When I was seventeen, it was a very good year. Actually, that’s a flat out lie. When I was seventeen I was probably wallowing in self-important despair so trivial that now, years later, I can’t even remember if I was wallowing or not.
The point I’m getting at here is that I wasn’t doing anything productive, much less anything that could save countless lives and contribute to a field of science that is more important now than it has ever been.
That’s what Angela Zhang was doing, and now, she’s $100,000 the richer for it. Also, she can say she’s created a nanoparticle, one that kills cancer, for what that’s worth (Spoiler: It’s worth a lot).
The $100,000 Zhang earned comes with first prize in the Siemens Competition in Math, Science and Technology. Her project, “Design of Image-guided, Photo-thermal Controlled Drug Releasing Multifunctional Nanosystem for the Treatment of Cancer Stem Cells,” was apparently as complex, thorough, and revolutionary as it sounds. The nanoparticle Zhang created is already being referred to as something of a “swiss army knife” in the area of cancer treatment. That’s not to say it’s dull and rusty because I you didn’t take care of it when I was you were out camping, but rather that it has a whole bunch of useful applications.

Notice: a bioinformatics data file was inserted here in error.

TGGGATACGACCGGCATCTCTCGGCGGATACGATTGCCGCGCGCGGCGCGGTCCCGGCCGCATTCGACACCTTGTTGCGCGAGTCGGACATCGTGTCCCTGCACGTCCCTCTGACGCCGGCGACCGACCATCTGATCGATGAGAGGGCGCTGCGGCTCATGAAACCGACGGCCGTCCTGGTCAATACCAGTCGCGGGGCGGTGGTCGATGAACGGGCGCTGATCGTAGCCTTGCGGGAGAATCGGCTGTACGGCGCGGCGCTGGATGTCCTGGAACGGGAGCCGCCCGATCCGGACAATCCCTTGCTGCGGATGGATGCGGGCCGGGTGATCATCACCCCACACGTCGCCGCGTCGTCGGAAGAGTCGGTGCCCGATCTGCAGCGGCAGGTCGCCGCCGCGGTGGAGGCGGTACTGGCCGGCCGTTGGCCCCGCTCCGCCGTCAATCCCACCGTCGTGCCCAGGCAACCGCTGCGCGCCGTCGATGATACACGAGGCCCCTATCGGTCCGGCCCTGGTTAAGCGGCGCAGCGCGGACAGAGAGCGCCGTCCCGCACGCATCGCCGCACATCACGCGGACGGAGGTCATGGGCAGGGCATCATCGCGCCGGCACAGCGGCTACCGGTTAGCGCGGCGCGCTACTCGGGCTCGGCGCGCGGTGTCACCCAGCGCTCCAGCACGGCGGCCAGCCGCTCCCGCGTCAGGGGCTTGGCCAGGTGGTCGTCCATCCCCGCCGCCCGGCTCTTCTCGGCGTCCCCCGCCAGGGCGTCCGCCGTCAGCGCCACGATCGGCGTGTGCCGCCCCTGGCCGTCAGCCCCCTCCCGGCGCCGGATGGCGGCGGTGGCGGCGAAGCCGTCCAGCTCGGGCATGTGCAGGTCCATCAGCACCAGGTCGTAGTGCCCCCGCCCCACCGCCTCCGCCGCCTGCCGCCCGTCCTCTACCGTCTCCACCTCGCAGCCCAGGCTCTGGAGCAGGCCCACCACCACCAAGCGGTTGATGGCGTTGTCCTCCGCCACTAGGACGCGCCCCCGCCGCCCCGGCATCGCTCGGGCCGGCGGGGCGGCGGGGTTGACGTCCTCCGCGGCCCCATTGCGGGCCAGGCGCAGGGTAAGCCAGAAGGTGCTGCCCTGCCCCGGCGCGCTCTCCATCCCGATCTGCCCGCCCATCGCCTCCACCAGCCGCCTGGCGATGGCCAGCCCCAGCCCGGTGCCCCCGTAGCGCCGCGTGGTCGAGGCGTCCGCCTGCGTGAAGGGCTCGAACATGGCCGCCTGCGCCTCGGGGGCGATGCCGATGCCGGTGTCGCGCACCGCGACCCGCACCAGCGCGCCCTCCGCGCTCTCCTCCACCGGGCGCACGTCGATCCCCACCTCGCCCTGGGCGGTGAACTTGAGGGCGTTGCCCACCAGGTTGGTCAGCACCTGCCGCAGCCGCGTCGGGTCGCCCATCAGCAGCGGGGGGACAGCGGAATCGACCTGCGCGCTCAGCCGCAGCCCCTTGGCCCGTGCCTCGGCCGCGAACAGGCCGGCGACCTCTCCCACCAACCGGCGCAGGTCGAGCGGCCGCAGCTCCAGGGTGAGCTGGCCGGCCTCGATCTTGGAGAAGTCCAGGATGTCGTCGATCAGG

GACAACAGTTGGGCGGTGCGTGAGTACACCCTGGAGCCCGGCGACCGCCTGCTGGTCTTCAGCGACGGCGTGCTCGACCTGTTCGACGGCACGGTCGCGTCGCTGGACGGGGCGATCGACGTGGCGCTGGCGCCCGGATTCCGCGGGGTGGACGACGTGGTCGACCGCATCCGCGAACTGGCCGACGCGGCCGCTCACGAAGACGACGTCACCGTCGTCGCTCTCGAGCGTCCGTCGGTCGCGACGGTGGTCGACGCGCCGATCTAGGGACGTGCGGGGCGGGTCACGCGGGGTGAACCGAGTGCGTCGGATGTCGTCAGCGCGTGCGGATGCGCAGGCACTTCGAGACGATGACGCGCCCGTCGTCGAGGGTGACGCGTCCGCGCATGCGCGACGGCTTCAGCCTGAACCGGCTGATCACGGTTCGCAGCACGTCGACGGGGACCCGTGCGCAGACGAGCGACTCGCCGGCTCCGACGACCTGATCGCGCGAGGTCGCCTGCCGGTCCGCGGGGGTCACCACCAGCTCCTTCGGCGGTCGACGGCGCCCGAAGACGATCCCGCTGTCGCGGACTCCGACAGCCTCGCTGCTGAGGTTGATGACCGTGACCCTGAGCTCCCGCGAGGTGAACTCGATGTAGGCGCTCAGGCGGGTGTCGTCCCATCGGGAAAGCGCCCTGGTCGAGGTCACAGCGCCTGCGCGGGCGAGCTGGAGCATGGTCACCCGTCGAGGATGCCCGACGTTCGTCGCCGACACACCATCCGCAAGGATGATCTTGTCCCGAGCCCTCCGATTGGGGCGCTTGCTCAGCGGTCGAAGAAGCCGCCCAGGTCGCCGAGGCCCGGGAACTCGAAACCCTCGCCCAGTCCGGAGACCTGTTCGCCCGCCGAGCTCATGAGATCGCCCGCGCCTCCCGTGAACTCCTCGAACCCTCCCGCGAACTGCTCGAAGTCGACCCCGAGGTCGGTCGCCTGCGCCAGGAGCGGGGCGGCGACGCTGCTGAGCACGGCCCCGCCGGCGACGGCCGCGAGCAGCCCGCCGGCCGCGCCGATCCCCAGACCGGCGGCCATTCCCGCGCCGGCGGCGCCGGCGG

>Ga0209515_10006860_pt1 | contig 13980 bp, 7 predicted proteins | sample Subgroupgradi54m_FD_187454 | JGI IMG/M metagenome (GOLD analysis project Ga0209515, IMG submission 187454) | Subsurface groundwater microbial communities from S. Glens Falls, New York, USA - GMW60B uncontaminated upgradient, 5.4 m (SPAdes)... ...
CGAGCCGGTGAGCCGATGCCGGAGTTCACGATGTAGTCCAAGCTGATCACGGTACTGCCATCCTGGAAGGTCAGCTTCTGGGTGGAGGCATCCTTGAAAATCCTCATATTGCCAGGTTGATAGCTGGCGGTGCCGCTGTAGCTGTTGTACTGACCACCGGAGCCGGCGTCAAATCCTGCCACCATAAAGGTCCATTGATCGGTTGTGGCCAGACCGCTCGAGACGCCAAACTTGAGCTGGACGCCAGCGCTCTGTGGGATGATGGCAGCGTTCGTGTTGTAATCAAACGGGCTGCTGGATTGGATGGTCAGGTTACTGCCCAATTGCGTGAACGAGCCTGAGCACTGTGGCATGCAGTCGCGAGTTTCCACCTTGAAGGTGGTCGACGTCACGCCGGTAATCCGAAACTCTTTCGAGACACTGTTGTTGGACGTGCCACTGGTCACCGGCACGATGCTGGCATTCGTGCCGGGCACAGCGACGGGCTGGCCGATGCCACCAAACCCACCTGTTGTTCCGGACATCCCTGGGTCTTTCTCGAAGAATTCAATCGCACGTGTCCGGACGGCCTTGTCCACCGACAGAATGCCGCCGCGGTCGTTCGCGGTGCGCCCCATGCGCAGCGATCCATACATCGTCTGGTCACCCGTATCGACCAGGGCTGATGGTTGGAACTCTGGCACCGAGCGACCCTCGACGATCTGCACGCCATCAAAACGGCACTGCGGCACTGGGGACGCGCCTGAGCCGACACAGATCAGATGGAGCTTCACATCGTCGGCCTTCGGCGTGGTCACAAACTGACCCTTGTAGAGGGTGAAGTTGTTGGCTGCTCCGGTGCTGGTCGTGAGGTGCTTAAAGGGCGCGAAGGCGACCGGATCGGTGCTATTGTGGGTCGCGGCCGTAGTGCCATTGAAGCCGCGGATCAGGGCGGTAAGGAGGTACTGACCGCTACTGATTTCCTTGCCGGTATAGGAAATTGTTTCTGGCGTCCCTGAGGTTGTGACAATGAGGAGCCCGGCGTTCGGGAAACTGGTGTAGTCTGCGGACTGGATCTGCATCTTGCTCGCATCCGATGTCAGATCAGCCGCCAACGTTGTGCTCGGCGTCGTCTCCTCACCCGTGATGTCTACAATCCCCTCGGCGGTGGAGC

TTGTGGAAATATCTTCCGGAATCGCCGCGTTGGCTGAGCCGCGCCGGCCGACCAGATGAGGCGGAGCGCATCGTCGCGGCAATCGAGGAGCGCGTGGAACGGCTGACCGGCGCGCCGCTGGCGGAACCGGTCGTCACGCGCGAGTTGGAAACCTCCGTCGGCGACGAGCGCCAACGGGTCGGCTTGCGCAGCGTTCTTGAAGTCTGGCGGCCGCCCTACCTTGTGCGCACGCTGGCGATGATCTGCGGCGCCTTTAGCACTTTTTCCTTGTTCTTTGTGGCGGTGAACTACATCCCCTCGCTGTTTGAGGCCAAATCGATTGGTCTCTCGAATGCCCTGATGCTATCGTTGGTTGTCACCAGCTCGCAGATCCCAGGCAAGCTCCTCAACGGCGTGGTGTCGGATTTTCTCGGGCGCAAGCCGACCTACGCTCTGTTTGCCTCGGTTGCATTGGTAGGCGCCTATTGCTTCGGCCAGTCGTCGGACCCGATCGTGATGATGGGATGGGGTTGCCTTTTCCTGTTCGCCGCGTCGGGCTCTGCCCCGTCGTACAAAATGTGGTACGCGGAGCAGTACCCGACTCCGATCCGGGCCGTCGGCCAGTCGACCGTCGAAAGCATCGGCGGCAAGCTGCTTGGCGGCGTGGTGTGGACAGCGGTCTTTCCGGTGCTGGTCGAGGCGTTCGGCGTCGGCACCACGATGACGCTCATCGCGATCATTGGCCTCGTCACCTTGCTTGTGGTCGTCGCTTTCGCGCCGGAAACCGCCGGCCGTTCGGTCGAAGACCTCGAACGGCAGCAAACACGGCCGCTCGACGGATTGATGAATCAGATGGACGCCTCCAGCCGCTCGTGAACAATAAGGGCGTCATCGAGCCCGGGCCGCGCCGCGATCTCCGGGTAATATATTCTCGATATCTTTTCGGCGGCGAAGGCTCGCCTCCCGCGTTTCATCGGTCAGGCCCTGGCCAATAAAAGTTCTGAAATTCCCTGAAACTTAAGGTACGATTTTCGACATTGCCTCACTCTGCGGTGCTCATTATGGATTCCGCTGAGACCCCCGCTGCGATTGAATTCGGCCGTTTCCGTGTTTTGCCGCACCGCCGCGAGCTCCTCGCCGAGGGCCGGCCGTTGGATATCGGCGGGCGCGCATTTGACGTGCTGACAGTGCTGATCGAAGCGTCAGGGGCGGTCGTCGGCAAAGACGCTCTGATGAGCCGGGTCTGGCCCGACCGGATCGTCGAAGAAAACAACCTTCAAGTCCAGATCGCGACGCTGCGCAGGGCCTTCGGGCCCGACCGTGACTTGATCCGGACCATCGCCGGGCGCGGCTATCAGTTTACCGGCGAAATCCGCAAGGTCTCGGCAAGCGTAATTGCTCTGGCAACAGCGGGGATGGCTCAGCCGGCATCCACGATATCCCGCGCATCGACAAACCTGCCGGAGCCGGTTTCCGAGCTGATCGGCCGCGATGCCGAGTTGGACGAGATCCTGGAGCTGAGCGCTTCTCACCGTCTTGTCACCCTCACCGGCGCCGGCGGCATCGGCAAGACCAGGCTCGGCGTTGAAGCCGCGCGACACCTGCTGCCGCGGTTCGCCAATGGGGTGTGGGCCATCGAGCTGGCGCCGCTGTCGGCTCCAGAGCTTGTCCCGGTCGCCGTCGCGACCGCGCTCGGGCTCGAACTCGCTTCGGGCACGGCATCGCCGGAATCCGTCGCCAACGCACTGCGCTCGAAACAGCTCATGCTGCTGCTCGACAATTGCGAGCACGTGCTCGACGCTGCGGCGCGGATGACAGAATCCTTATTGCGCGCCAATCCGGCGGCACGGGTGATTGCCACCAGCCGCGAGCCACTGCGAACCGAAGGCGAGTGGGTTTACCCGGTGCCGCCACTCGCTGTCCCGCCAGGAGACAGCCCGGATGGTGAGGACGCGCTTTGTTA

The nanoparticle is delivered to tumors via the drug salinomycin where it kills cancer cells and deposits gold and iron-oxide materials to help with MRI imaging. Not only is this impressive in its own right, but let me remind you this girl is 17. She’s got a lot of time ahead of her. She spent about 1,000 hours developing this particle since 2009 (when she must have been 15) and she wants to continue to study chemical engineering, biomedial engineering, or physics. She hopes to someday be a research professor. Thank god, because if she said she wanted to be a poet, we might have a problem on our hands. If she’s accomplished this by 17, there’s virtually no doubt we’ll see some further innovations coming from Zhang in the future.
In the meantime, just take a moment to think about what you’ve done with your life. But only a moment; any longer than that and it starts to get depressing.